Ethyl Acetate 1lt
Ethyl Acetate 1lt
Ethyl acetate (systematically ethyl ethanoate, commonly abbreviated EtOAc, ETAC or EA) is the organic compound with the formula CH3−COO−CH2−CH3, simplified to C4H8O2. This colorless liquid has a characteristic sweet smell (similar to pear drops) and is used in glues, nail polish removers, and in the decaffeination process of tea and coffee. Also, it is the ester of ethanol and acetic acid; it is manufactured on a large scale for use as a solvent. It’s poisonous when inhaled or ingested.
Ethyl Acetate is used primarily as a solvent and diluent, being favored because of its low cost, low toxicity, and agreeable odor. For example, it is commonly used to clean circuit boards and in some nail varnish removers (acetone is also used). Coffee beans and tea leaves are decaffeinated with this solvent (when supercritical CO2 extraction is not possible). It is also used in paints as an activator or hardener. It is present in confectionery, perfumes, and fruits. In perfumes it evaporates quickly, leaving the scent of the perfume on the skin.
In the laboratory, mixtures containing ethyl acetate are commonly used in column chromatography and extractions. It is rarely selected as a reaction solvent because it is prone to hydrolysis, transesterification, and condensations.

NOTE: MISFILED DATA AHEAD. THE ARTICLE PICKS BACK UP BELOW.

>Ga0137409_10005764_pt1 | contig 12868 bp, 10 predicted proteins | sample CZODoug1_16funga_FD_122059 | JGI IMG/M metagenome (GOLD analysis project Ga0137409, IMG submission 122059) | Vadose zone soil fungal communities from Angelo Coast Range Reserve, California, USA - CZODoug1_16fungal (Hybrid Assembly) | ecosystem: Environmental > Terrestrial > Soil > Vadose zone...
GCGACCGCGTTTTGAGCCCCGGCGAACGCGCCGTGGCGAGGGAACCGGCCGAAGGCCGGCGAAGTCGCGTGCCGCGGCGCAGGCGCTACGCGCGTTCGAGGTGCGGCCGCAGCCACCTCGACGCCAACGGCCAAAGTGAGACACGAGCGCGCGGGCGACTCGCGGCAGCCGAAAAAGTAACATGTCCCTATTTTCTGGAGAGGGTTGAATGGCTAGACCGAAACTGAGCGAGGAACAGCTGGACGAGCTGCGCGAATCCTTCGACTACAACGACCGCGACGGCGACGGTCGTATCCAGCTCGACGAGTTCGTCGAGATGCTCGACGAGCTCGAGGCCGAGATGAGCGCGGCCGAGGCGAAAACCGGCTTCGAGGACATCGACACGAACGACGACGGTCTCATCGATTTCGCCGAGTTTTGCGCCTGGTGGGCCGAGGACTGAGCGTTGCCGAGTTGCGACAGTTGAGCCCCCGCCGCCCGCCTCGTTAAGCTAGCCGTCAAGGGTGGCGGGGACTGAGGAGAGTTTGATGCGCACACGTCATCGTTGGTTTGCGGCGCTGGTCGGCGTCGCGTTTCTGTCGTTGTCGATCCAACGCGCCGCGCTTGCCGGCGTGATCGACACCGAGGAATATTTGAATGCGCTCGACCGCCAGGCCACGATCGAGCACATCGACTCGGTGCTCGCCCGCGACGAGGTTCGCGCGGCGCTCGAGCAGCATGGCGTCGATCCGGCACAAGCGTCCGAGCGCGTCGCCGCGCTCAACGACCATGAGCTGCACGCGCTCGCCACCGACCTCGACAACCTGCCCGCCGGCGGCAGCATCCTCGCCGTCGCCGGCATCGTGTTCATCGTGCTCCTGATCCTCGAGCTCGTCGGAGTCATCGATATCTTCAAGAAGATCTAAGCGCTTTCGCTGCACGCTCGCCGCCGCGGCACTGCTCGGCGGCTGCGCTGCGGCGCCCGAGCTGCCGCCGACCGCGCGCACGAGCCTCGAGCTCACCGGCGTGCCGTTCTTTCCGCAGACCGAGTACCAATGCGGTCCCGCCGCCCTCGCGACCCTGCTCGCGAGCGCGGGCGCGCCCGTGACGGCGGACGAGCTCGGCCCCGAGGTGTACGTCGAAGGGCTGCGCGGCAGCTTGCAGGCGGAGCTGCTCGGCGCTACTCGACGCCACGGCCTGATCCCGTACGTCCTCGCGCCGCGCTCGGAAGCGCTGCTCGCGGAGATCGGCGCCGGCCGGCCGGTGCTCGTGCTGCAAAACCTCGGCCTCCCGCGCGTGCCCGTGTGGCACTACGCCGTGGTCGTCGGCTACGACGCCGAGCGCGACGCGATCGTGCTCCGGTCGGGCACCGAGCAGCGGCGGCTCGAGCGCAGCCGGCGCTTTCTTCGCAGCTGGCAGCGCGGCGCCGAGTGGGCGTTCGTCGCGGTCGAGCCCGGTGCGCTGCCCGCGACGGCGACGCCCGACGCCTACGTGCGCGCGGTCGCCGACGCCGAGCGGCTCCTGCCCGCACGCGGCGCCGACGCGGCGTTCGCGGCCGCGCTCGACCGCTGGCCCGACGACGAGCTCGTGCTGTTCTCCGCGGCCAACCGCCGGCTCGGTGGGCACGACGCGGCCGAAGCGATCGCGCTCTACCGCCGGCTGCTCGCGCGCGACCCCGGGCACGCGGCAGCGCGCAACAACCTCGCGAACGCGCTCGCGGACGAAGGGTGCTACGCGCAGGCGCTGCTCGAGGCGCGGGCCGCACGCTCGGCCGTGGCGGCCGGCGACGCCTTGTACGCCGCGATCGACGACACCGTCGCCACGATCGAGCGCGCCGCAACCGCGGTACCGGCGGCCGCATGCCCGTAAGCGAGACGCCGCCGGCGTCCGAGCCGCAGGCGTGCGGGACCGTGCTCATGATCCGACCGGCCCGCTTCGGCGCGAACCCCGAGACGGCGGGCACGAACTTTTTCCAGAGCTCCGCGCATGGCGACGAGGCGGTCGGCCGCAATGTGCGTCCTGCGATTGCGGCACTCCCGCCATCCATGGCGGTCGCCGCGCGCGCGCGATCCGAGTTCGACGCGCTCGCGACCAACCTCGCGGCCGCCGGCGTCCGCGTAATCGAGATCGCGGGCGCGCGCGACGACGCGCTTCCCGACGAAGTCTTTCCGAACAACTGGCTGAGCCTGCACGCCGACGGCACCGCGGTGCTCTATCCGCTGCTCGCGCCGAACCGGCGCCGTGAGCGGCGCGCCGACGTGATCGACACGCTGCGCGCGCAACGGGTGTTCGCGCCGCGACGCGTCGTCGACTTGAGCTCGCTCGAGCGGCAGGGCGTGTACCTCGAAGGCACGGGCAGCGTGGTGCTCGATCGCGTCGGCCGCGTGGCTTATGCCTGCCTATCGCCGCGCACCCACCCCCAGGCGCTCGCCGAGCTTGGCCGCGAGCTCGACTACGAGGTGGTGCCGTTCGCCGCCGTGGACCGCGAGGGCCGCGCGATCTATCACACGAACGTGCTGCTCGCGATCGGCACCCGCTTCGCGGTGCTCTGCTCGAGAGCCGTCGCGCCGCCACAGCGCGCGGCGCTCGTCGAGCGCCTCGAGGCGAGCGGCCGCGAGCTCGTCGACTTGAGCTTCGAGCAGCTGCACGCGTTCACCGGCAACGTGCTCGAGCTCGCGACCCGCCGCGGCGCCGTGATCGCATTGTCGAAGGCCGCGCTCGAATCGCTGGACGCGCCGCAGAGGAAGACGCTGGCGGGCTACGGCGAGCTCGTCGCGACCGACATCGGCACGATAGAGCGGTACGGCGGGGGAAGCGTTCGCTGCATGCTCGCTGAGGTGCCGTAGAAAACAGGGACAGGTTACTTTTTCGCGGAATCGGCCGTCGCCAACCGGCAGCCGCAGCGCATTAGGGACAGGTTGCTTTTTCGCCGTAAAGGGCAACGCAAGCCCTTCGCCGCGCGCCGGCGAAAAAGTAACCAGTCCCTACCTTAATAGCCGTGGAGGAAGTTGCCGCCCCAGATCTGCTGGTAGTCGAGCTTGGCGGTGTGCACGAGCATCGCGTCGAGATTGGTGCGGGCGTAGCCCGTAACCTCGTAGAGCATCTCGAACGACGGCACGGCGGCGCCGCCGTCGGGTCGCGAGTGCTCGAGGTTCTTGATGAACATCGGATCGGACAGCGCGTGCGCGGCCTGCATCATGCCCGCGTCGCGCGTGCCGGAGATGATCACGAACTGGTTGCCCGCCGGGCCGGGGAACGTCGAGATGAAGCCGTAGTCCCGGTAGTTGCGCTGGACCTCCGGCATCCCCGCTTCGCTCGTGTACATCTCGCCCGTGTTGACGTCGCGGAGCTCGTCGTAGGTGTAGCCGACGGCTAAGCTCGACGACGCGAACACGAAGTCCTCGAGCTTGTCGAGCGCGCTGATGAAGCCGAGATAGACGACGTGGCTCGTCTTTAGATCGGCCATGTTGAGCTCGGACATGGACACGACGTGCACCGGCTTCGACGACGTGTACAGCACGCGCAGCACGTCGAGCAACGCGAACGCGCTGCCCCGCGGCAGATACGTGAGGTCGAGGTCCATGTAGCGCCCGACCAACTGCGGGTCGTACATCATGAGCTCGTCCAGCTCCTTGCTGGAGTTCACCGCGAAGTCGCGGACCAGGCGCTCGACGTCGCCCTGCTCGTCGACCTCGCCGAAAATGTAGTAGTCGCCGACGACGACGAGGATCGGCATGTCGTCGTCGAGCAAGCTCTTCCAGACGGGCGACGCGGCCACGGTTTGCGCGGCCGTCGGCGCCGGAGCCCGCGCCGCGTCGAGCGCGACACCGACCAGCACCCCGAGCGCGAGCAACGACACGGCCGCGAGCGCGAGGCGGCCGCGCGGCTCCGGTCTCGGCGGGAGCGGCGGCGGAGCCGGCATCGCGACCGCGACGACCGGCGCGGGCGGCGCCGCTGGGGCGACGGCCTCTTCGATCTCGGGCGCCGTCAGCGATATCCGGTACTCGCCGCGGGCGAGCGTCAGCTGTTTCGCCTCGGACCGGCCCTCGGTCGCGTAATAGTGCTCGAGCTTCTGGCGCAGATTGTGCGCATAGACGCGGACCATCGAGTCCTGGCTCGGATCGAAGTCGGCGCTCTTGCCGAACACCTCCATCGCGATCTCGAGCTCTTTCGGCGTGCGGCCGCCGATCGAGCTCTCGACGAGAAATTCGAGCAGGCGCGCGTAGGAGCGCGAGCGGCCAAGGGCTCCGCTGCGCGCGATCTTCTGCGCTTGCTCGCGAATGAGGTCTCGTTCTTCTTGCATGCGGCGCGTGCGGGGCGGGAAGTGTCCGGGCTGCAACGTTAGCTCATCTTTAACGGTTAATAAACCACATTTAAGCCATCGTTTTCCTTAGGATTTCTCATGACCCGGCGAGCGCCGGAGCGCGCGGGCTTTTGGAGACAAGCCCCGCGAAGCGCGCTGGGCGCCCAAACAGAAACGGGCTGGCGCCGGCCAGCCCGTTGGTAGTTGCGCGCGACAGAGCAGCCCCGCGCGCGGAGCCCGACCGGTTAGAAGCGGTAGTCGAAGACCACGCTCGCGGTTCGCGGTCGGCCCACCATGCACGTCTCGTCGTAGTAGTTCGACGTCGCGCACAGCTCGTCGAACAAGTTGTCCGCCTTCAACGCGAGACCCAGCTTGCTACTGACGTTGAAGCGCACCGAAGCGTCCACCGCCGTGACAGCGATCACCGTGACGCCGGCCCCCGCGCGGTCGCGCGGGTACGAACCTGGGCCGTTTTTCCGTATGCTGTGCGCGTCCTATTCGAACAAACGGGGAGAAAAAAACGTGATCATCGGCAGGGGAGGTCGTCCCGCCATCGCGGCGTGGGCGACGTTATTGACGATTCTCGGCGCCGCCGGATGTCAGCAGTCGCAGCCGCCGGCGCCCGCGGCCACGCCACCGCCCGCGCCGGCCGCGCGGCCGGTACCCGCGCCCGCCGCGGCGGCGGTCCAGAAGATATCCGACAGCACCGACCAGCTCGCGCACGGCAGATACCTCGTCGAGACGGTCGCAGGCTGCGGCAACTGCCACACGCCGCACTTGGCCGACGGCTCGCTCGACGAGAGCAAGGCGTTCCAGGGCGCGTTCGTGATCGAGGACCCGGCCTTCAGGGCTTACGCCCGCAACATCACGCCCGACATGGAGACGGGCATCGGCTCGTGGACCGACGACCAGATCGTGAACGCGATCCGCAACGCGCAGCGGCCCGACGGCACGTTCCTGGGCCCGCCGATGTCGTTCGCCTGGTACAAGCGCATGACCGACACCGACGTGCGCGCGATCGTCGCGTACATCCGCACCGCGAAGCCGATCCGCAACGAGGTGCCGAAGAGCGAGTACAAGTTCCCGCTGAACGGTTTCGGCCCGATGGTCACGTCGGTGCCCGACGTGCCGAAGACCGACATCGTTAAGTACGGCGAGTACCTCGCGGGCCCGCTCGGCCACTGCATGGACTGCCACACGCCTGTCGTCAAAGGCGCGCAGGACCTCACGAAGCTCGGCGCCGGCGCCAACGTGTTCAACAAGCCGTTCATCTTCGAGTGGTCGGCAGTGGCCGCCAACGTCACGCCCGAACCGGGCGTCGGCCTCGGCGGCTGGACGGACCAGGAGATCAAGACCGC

Occurrence in wines
Ethyl Acetate is the most common ester in wine, being the product of the most common volatile organic acid – acetic acid, and the ethyl alcohol generated during the fermentation. The aroma of ethyl acetate is most vivid in younger wines and contributes towards the general perception of “fruitiness” in the wine. Sensitivity varies, with most people having a perception threshold around 120 mg/L. Excessive amounts of ethyl acetate are considered a wine fault.
The LD50 for rats is 5620 mg/kg, indicating low acute toxicity. Given that the chemical is naturally present in many organisms, there is little risk of toxicity.
In the field of entomology, ethyl acetate is an effective asphyxiant for use in insect collecting and study. In a killing jar charged with ethyl acetate, the vapors will kill the collected insect quickly without destroying it. Because it is not hygroscopic, ethyl acetate also keeps the insect soft enough to allow proper mounting suitable for a collection.
Overexposure to ethyl acetate may cause irritation of the eyes, nose, and throat. Severe overexposure may cause weakness, drowsiness, and unconsciousness. Humans exposed to a concentration of 400 ppm in 1.4 mg/L ethyl acetate for a short time were affected by nose and throat irritation. Ethyl acetate is an irritant of the conjunctiva and mucous membrane of the respiratory tract. Animal experiments have shown that, at very high concentrations, the ester has central nervous system depressant and lethal effects; at concentrations of 20,000 to 43,000 ppm (2.0–4.3%), there may be pulmonary edema with hemorrhages, symptoms of central nervous system depression, secondary anemia and liver damage. In humans, concentrations of 400 ppm cause irritation of the nose and pharynx; cases have also been known of irritation of the conjunctiva with temporary opacity of the cornea. In rare cases exposure may cause sensitization of the mucous membrane and eruptions of the skin. The irritant effect of ethyl acetate is weaker than that of propyl acetate or butyl acetate.